What's next for the Boston Celtics?

What's next for the Boston Celtics?


What's next for the Boston Celtics?

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In a nutshell, the Celtics’ 2016-17 season went about as well as any Boston fan could hope, even though the season ended rather quickly against an opponent no one in the East could hope to beat. Boston’s series against the Cavs had short bouts of competitiveness but ultimately the winner was at no point in doubt.

And that’s completely fine, as the Celtics are in a position 23 or 24 other teams would love to be in going forward. After trading away Kevin Garnett and Paul Pierce before the start of the 2013-14 season, and winning 25 games in that season, making the playoffs three years in a row with a Conference Finals appearance should be considered a masterful success story. Even after 5-7 years of rebuilding, most teams never find the amount of success the Celtics have already – and the exciting part is they have more avenues to continue winning.

Isaiah Thomas turned into one of the best players in the NBA. Al Horford is the only important piece on the roster over 30, and his skill set should age well over the last three years of his contract as a stretch big with great passing instincts and solid defense. Jae Crowder is the type of versatile wing every team needs and is on a super cheap contract until 2020. Avery Bradley is one of the best two-way shooting guards in the league, and the depth on the roster has proven itself time and again, including in the postseason.

Brad Stevens is already one of the best coaches in the NBA, and his willingness to change up the rotation to take advantage of his players’ strengths has been fun to watch in the playoffs. Jonas Jerebko hasn’t played much, but made some big plays when he did. Amir Johnson sometimes starts but doesn’t when the situation demands it. Gerald Green popped up in the starting lineup to make a few shots, but has been quickly exiled to the bench when his defense doesn’t quite cut it. Kelly Olynyk was a big part of Game 7 against the Wizards, who didn’t adjust their hedging scheme to account for Olynyk’s shooting. Marcus Smart started in the one game the Celtics beat the Cavaliers in and made a ton of winning plays through the season. Even rookies on the more talented end of the scale, who show flashes during the season, don’t typically help you win, but Jaylen Brown has been able to contribute late within a changing role.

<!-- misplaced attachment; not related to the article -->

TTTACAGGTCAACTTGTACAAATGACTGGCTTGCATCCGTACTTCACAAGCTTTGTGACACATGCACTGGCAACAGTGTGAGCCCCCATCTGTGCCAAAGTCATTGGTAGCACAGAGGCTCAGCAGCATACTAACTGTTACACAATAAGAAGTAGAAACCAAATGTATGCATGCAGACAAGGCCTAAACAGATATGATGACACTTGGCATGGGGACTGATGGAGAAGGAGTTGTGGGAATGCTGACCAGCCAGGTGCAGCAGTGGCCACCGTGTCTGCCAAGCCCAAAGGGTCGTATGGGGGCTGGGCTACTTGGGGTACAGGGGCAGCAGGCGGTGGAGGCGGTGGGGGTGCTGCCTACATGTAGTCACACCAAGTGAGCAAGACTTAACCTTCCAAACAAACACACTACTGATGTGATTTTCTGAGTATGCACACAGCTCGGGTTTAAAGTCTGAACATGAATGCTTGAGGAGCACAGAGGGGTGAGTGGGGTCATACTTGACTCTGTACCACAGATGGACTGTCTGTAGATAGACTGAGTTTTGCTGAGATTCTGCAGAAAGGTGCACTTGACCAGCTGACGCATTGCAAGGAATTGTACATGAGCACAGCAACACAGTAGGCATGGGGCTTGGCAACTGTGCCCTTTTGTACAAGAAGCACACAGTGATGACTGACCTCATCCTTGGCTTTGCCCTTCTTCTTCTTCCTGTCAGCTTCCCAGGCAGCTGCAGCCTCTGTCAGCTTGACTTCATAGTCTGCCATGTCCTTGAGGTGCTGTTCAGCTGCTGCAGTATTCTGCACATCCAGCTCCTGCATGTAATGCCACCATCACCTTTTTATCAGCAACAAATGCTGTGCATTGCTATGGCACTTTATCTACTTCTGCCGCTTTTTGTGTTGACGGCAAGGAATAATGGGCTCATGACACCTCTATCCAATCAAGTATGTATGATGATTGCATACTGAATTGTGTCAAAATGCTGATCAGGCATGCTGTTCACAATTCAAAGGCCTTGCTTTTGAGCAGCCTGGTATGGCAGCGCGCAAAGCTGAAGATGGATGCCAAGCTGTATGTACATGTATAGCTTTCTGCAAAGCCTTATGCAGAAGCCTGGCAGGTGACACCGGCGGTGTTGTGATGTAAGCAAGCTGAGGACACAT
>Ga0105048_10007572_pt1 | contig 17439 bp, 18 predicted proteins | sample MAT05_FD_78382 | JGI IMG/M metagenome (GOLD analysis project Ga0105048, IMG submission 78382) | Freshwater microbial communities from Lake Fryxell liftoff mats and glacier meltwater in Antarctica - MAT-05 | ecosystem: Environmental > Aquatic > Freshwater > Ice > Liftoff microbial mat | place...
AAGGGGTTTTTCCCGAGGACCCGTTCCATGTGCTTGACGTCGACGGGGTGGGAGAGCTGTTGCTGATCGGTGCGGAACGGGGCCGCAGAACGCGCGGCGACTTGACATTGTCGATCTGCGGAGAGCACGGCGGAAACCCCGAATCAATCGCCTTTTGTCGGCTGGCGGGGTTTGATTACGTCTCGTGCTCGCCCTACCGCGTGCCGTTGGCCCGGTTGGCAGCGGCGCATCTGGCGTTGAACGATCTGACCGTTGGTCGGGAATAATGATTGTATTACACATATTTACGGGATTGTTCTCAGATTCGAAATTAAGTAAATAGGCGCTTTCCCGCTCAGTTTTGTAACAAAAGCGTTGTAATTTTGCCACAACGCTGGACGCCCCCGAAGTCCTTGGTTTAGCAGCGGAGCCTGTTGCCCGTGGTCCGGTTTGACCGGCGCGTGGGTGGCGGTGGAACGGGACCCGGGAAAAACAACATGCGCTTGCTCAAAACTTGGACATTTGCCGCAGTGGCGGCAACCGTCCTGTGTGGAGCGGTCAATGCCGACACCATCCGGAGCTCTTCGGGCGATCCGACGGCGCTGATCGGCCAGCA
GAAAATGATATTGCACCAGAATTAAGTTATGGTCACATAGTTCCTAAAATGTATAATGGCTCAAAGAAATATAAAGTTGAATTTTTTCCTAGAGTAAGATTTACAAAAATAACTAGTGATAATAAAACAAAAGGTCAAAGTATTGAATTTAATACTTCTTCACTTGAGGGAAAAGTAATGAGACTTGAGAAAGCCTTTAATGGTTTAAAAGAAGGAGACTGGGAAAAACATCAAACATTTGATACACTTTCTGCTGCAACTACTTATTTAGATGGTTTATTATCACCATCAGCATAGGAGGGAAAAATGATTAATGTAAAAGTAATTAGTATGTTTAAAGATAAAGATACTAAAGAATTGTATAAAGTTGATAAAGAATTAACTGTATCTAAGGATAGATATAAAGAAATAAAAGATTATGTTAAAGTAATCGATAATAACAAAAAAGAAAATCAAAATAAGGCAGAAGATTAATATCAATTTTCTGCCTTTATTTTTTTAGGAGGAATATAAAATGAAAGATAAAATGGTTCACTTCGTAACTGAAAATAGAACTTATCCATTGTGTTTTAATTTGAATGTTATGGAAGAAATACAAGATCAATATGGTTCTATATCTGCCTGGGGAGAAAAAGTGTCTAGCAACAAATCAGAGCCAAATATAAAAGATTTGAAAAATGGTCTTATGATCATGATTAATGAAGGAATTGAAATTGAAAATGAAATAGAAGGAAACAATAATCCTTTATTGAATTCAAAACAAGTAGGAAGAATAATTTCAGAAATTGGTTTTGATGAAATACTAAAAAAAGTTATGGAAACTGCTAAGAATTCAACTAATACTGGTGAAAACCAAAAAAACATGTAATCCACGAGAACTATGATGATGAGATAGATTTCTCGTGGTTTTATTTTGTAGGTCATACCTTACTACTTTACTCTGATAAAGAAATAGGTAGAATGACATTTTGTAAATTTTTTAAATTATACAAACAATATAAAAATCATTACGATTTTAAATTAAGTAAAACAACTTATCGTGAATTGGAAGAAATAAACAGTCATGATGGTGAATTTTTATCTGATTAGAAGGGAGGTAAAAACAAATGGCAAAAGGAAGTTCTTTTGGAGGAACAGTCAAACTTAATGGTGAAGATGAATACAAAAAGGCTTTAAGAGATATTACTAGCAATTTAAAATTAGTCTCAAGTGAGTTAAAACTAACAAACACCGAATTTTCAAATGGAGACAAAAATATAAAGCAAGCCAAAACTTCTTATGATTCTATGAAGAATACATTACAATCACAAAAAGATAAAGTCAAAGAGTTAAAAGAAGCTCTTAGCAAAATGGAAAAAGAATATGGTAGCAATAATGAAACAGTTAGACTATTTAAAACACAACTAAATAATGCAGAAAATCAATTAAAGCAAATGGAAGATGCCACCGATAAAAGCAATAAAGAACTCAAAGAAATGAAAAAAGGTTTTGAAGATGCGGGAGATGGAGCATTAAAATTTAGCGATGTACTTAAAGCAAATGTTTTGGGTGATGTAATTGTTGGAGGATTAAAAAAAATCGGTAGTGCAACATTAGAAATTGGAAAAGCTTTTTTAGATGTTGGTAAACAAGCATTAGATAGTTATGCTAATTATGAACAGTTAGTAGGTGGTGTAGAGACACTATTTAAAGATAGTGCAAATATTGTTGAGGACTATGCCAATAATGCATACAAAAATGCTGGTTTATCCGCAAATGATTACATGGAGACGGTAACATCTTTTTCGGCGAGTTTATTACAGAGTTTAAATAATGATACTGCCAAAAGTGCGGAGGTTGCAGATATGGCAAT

Time for splashy moves?

By virtue of the treasure trove of assets the Celtics have, the team has been (and will continue to be) linked to every star player on the market. Boston will pick first in this year’s draft and has Brooklyn’s unprotected first-rounder, undoubtedly again Top 5, next season. In addition, they have a ton of second-rounders coming their way, and future firsts from the Clippers and Grizzlies.

From the outside, it’s easy to grow frustrated with the fact that general manager Danny Ainge hasn’t been more aggressive pursuing players like Jimmy Butler, Paul George and DeMarcus Cousins. However, if you take the long-term organizational view it’s far easier to understand why the Celtics should be extremely careful before mortgaging their future to improve their title odds today.

In the next five NBA drafts, the Celtics will likely have a pick in four lotteries, even if the team makes the playoffs in every single season. For next season, this will mean a core of Smart, Brown and likely Markelle Fultz (or whomever the Celtics select) with Smart being by far the oldest player at 23 years of age. Throw in Terry Rozier and Olynyk as the other solid young players and next season Boston again gets to add one of the best young prospects to their team. That’s multiple blue chip prospects on an already over 50-win team.